Land Rover has launched its most radical vehicle yet: the Range Rover Evoque, an on-road sport wagon that expands the definition of what a Range Rover is and can do. Evoque is a low-slung, shooting-brake style sport wagon that is Range Rover’s smallest, lightest and most fuel-efficient model. Evoque marks a whole new direction for Range Rover. It is primarily an on-road vehicle rather than one built to tackle muddy trails and slippery slopes. Still, there’s decent ground clearance and Land Rover’s vaunted Terrain Response electronic differential control.
Since Land Rover pioneered the luxury SUV in 1970 with the Range Rover, the RR brand has stood for luxurious appointments and comfortable ride combined with the go-anywhere (off-road, no-road) ability of a Land Rover. Range Rovers have since become, for better or for worse, urban status symbols as well. The Range Rover is a design icon as well, being the first car to be displayed at the Louvre museum as an exemplary work of industrial design. Now, with concerns about fuel economy and the need to have vehicles with lower emissions in its range, the brand has added the Evoque crossover.
Wellington Soong, Land Rover Philippines president, said, “Range Rover Evoque is a new generation of SUV that attracts customers who have not previously considered getting an SUV. However, it stands out from the crowd with its performance and design features that can only be experienced from a premium Land Rover vehicle. It is the most exciting Range Rover yet, with worldwide orders already passing the 4000 mark and awards tallying to 53 from 15 different countries.”
These include the Car of the Year in the UK and Motor Trend’s SUV of the Year, among others. Its most high-profile award was given just hours before the Philippine launch: the North American Truck of the Year, Soong noted.
To win the North American Truck of the Year award, the Evoque garnered more votes than the likes of the new Honda CR-V and BMW X3.
Unlike its more conventionally styled sibling, the Freelander, the Evoque revels in its concept-car like styling. Indeed, the Evoque carries many of the styling cues of its LRX Concept forebear.
The objective is to attract a new audience that values sportiness and on-road driving prowess. The lean, low look of a sports sedan is the theme of the Evoque. The roof slopes down as it goes toward the rear, while the lower body line sweeps up, making for a short greenhouse. The HID and LED-equipped headlamps glare out from what is unmistakably a Range Rover fascia.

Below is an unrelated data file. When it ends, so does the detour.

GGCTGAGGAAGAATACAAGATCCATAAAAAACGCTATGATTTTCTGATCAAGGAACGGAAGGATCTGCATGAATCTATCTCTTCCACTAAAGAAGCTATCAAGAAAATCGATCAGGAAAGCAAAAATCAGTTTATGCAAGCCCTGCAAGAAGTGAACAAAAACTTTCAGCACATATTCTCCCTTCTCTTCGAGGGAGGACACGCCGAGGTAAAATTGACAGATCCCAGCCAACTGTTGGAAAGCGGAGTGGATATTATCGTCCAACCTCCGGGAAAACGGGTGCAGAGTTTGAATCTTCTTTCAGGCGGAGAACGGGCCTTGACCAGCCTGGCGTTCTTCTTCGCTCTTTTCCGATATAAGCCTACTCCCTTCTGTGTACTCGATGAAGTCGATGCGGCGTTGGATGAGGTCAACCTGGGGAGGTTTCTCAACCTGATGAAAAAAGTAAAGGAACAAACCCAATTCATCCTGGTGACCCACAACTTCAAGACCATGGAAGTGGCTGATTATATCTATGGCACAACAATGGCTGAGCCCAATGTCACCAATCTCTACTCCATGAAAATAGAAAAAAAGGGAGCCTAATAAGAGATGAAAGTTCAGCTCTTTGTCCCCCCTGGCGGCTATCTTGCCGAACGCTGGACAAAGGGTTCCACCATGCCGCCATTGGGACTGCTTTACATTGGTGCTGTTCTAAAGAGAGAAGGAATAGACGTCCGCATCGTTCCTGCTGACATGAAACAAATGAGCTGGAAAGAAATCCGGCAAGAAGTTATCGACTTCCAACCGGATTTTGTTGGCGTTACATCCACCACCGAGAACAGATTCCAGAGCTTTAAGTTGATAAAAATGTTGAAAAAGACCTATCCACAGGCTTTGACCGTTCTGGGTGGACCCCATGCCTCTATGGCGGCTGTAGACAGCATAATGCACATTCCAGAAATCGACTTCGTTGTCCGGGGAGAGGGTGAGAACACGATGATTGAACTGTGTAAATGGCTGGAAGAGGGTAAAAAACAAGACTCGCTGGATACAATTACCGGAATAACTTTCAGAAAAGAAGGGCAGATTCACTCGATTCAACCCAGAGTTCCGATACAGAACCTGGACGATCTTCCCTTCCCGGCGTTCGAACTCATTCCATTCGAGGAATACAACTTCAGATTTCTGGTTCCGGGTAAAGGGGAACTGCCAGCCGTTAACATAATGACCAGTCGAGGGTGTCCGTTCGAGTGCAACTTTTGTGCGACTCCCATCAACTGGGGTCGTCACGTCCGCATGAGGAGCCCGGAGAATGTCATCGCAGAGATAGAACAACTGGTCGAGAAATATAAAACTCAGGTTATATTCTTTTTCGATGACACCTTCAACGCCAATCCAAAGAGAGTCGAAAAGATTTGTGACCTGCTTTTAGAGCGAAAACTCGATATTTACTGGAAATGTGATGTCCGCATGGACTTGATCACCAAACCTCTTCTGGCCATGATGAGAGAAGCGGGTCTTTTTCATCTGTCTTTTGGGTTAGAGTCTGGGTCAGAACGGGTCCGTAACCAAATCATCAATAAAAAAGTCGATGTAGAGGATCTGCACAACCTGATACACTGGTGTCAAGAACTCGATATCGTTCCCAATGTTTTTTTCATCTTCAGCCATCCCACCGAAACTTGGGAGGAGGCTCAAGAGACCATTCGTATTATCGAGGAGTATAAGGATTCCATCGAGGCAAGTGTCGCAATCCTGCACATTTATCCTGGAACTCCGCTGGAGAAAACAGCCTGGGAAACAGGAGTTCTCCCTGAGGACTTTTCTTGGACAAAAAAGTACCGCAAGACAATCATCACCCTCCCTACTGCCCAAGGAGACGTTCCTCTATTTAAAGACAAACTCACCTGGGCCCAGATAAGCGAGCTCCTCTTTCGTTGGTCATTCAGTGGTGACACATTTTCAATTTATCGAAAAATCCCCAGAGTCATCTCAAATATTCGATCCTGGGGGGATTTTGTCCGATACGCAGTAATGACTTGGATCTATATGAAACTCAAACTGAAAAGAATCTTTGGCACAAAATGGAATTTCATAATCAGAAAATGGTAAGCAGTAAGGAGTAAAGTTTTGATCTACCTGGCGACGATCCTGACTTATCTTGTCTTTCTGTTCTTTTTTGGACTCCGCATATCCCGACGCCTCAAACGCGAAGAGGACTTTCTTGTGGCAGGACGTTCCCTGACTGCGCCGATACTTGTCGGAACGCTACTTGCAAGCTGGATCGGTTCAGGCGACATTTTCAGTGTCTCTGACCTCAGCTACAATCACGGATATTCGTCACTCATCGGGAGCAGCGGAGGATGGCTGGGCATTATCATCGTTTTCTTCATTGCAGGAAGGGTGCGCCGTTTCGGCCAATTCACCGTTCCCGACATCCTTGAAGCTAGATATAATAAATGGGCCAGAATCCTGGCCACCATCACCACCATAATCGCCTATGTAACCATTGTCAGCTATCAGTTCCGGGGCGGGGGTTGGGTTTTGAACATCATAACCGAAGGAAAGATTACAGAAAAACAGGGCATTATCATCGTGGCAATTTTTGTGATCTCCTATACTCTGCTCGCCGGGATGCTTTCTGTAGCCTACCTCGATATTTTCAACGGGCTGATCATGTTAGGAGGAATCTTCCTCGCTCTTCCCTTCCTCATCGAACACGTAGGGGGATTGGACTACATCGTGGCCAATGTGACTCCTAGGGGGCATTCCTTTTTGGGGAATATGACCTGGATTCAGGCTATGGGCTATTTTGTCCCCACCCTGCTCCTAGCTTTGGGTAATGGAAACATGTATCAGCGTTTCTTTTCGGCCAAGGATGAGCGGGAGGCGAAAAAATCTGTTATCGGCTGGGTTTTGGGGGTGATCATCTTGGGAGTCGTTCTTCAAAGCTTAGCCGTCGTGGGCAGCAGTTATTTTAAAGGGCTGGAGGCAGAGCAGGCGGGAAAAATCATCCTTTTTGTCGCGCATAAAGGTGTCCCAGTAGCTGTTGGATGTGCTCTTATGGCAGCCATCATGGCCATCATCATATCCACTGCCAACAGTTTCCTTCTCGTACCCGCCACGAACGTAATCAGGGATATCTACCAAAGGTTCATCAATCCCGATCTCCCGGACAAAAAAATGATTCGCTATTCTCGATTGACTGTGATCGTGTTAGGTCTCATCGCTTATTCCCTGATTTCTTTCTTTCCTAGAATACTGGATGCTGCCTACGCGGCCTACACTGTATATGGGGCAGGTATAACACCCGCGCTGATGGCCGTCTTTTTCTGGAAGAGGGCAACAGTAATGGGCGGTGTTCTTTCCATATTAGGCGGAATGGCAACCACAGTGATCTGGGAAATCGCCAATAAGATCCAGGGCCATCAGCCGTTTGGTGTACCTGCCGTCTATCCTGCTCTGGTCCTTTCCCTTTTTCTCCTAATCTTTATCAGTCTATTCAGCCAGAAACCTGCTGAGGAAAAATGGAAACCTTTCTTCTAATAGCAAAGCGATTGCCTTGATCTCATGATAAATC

In a nod to the original Range Rover, Evoque is available in two body styles: two-door and four-door wagon. The “coupe” is 4355 mm in length, while the four-door measures slightly longer at 4365 mm.
Wheelbase is 2660 mm for both models. Evoque uses darkened and hidden pillars for a floating-roof effect. Customers can also order a contrasting white roof, a la Mini Cooper.
Thanks to sufficiently large rear doors, the four-door features easy ingress and egress, even with the sloping roof. The heavily bolstered bucket seats up front and sculpted rear imply a sporty and dynamic driving performance.
There’s available leather and brushed aluminum trim, with a high degree of customization available from the dealer. The shifter is a large knob that pops out from the center console when the engine is started, similar to Jaguar’s.
Meridian Audio supplies the sound systems.
Evoque will be available in three trim levels: Pure, featuring a cabin in neutral colors; Prestige, which adds 19-inch wheels and leather-and-wood interior, as well as metal trim; and Dynamic, with contrasting roof, unique bumpers and grille, and a darker interior with perforated leather seats.
Fuel efficiency and power are the watchwords of Evoque. Evoque’s engine is an aluminum 2.0-liter with turbocharging, direct injection, and variable valve timing. Power is 240 hp and torque is 340 Nm.
This will be the first LR to be offered with two-wheel drive. However, the initial models to be sold here will have permanent four-wheel drive.
The brand’s pushbutton Terrain Response electronics will be on board, with settings for gravel, grass, snow, sand or mud.
On cars with the electronic damping system, there will also be a Dynamic setting. Land Rover quotes the ground clearance at 215 mm and wading depth at 500 mm.